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Can an illegal scheme apply for business rescue?

April 2015

The concept of Ponzi schemes is one that is not new across the globe and has been around for decades.

According to Wikipedia "a Ponzi scheme is a fraudulent investment operation where the operator, an individual or organisation, pays returns to its investors from new capital paid to the operators by new investors, rather than from profit earned by the operator". In recent years Ponzi schemes have become prevalent in South Africa and have been used as a tool by operators of the schemes to defraud naïve individuals. The bottom line is that the nature and underlying purpose of these schemes is contra bones mores and unlawful.

The Dafel case

In the matter of The Registrar of Banks v Gerritje Dafel, Kampstone Financial Services CC and Moffit Properties (Pty) Ltd (Gauteng Division of the High Court), the court had to make a determination whether the business rescue of a corporation conducting an illegal scheme, which otherwise ought to be wound-up, will perpetuate the illegal nature and operations of the scheme.

The applicant, the Registrar of Banks (Registrar), moved for a provisional order of sequestration against Ms Gerritje Dafel and for the liquidation of Kampstone Financial Services CC (Kampstone) and Moffit Properties (Pty) Ltd (Moffit Properties), (collectively referred to as the Dafel entities). The applicant relied primarily upon legislative provisions and upon a solvency report as a foundation for the applications. The three applications were opposed. Kampstone and Moffit Properties filed counter-applications for business rescue. The Registrar of Banks opposed the applications contending that the two entities do not have the necessary locus standi to apply for their business rescue.

During September 2009 the South African Reserve Bank was advised through a confidential report that Kampstone and its sole member, Ms Dafel, may be conducting the business of a bank in contravention of the Banks Act 94 of 1990 (the Banks Act). It was alleged, inter alia, that:

  • Ms Dafel issued letters to the general public soliciting investments.
  • Kampstone received funds as a result of these investment solicitations and such funds were then transferred to Ms Dafel's personal bank account, which she used for private purposes.
  • The business practices of Kampstone and Ms Dafel were tantamount to deposit taking in contravention of the Financial Advisory and Intermediary Services Act 37 of 2002.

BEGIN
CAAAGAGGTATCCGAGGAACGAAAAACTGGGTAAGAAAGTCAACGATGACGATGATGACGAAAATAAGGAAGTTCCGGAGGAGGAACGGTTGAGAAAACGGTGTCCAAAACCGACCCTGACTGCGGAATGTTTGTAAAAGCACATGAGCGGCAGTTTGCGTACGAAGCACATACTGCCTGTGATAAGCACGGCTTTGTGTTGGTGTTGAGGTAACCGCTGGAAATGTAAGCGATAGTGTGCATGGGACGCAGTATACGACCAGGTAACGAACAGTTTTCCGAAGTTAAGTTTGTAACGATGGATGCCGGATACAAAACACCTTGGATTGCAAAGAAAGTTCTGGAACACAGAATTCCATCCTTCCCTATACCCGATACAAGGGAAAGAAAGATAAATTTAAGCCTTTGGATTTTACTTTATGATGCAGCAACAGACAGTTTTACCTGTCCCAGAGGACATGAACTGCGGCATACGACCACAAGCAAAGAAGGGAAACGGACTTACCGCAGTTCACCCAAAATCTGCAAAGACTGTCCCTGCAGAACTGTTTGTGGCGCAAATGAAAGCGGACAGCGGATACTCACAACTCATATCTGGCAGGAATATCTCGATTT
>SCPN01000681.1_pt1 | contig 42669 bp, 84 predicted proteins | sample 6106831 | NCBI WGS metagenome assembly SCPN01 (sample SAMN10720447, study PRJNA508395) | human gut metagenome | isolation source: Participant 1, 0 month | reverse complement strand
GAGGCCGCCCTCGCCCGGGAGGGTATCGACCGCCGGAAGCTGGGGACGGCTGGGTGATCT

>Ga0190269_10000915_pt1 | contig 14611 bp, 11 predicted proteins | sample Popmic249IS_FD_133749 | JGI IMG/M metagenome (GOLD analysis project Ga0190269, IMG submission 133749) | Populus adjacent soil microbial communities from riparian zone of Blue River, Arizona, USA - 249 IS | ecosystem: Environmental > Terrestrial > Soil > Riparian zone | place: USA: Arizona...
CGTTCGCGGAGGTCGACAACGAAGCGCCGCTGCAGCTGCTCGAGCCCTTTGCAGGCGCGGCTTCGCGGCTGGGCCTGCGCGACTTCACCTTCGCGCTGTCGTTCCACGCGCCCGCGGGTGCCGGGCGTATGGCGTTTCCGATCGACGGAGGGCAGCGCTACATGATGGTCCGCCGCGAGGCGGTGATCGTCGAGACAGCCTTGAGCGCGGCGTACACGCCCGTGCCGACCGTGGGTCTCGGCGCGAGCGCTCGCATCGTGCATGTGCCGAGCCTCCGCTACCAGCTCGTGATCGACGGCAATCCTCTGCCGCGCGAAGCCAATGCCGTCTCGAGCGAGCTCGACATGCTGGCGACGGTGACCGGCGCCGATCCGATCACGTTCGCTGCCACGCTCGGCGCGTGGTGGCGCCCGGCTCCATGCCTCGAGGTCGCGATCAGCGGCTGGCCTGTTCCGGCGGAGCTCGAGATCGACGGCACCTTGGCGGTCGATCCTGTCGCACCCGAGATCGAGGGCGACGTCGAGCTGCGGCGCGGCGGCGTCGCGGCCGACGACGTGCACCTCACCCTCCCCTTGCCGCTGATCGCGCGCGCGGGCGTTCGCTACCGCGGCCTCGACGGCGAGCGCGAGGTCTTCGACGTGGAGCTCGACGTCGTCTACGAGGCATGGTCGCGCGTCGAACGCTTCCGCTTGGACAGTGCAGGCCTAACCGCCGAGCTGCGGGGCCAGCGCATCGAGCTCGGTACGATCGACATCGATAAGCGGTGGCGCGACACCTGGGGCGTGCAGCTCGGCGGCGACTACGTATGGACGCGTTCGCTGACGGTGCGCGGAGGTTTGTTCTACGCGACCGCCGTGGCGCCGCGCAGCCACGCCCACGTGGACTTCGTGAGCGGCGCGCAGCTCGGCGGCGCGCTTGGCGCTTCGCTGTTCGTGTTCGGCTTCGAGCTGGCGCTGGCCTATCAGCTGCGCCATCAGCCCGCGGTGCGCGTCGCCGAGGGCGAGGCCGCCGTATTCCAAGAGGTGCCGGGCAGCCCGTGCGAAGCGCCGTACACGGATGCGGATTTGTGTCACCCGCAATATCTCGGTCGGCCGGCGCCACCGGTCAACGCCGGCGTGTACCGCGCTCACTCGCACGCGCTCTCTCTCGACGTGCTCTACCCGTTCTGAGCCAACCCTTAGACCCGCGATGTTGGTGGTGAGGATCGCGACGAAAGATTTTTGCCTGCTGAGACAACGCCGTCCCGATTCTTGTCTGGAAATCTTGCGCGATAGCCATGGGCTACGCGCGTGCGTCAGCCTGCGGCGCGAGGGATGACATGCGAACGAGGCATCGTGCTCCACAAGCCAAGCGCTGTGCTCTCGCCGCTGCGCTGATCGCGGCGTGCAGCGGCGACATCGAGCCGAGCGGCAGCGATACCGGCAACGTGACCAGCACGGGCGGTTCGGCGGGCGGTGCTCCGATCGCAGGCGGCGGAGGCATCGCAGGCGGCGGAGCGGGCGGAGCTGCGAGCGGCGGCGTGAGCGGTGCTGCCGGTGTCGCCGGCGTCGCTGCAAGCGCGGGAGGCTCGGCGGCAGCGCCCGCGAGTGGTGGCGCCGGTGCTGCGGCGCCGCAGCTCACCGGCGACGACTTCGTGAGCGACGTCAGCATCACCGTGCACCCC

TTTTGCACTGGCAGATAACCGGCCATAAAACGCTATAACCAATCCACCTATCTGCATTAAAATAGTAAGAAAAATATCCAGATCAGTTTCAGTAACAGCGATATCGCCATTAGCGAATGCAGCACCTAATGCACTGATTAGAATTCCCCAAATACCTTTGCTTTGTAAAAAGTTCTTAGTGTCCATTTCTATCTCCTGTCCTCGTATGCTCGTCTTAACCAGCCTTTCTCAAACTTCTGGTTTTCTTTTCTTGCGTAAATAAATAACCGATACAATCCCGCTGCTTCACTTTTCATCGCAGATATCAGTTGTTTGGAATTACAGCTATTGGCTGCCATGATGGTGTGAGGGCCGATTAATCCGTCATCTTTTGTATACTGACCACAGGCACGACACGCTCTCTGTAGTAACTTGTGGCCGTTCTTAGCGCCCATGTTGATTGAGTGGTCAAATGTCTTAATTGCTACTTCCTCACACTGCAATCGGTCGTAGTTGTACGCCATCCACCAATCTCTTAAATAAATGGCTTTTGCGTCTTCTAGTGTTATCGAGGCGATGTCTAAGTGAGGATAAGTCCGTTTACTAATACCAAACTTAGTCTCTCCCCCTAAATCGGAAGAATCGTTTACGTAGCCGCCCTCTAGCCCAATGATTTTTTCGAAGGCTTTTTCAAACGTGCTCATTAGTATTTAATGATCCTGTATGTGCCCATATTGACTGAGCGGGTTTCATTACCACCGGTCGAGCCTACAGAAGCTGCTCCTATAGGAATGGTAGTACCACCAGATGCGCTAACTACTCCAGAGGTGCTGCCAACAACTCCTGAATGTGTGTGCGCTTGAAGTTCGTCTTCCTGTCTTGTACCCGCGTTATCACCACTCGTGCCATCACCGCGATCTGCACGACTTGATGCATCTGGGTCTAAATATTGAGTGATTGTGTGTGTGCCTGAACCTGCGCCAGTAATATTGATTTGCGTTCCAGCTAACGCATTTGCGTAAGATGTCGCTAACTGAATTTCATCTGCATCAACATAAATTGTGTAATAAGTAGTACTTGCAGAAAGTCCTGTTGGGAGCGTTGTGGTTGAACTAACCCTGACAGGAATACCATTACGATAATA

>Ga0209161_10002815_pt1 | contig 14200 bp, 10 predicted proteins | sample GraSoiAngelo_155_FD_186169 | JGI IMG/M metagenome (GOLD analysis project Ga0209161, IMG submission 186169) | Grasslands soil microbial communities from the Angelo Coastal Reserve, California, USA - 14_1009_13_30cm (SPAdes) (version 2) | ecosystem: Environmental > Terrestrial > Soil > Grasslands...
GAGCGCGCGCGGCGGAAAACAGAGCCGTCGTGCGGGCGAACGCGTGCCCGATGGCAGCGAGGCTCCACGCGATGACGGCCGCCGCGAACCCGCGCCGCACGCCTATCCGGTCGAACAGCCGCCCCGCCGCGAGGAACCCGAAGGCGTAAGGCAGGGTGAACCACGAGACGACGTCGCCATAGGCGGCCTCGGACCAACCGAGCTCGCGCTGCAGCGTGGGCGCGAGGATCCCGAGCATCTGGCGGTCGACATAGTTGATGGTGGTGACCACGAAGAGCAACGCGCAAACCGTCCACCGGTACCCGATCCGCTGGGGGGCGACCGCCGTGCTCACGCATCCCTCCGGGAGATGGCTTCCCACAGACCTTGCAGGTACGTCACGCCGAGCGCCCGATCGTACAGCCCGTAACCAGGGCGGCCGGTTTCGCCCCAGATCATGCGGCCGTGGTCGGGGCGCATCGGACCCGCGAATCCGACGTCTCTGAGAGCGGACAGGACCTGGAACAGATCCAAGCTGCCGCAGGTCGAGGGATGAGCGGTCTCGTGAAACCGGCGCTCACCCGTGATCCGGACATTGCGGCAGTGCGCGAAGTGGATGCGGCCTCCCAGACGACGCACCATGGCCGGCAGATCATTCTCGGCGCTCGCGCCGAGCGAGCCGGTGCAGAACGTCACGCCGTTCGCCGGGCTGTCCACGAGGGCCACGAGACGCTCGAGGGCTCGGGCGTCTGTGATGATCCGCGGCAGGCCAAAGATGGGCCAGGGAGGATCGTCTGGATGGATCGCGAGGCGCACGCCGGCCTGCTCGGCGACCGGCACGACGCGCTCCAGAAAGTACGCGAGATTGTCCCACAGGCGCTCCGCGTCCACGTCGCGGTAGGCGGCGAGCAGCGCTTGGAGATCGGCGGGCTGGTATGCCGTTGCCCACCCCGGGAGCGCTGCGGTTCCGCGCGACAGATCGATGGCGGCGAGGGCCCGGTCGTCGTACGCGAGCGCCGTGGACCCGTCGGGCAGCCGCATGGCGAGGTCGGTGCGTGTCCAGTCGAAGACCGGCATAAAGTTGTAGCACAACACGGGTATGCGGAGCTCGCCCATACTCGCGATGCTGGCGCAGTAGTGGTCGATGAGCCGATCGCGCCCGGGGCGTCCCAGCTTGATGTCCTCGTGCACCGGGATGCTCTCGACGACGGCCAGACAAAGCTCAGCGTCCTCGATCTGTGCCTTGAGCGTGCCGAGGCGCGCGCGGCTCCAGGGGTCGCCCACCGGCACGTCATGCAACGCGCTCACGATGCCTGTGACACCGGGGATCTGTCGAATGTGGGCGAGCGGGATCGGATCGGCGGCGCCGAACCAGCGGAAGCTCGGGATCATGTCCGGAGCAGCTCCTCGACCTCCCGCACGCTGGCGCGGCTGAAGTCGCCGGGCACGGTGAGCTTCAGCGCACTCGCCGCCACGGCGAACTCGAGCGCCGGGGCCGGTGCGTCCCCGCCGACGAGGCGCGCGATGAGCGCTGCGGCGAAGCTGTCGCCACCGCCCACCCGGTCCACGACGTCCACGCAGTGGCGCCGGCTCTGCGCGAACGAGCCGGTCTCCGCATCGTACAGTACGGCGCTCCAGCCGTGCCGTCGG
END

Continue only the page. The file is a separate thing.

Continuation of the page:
The South African Reserve Bank directed Kampstone and Ms Dafel to furnish information to the South African Reserve Bank. The Dafel entities failed to respond to two section 82(1) directives. In consequence the South African Reserve Bank appointed temporary inspectors to conduct an inspection into the financial affairs of the Dafel entities to establish whether the business of the bank was being conducted in contravention of the provisions of the Banks Act and/or the Mutual Banks Act.

The inspection revealed that Ms Dafel obtained investments from friends and clients to fund the development of properties of Moffit Properties. The investments were channelled through Kampstone’s bank account, into which personal loans to Ms Dafel were also paid. Rental income from properties owned by Moffit was diverted to SHS Properties, a rental agency of Ms Dafel’s daughter. Ms Dafel’s living costs were also paid from the Kampstone account. Commission earned on insurance transactions by Ms Dafel and/or Kampstone were paid into the Kampstone account. Some investments were channelled through the bank account of Thunderstruck Invest 123 (Pty) Ltd.

The Registrar was satisfied that Ms Dafel had obtained money by conducting the business of a bank without being registered as a bank in terms of section 17 of the Banks Act, or without being authorised in terms of the provisions of section 18(A)(1) of the Banks Act to carry on the business of a bank.

On 27 May 2013 the Registrar issued a directive in terms of section 83(1) read with section 84 of the Banks Act against Ms Dafel, and any related entities to repay all monies obtained from investors in so far as such money has not yet been paid. Section 83 stipulates that any person presumed to carry the business of a bank, who fails to repay the money so obtained, shall be deemed not to be able to pay the debts owed by such a person or to have committed an act of insolvency.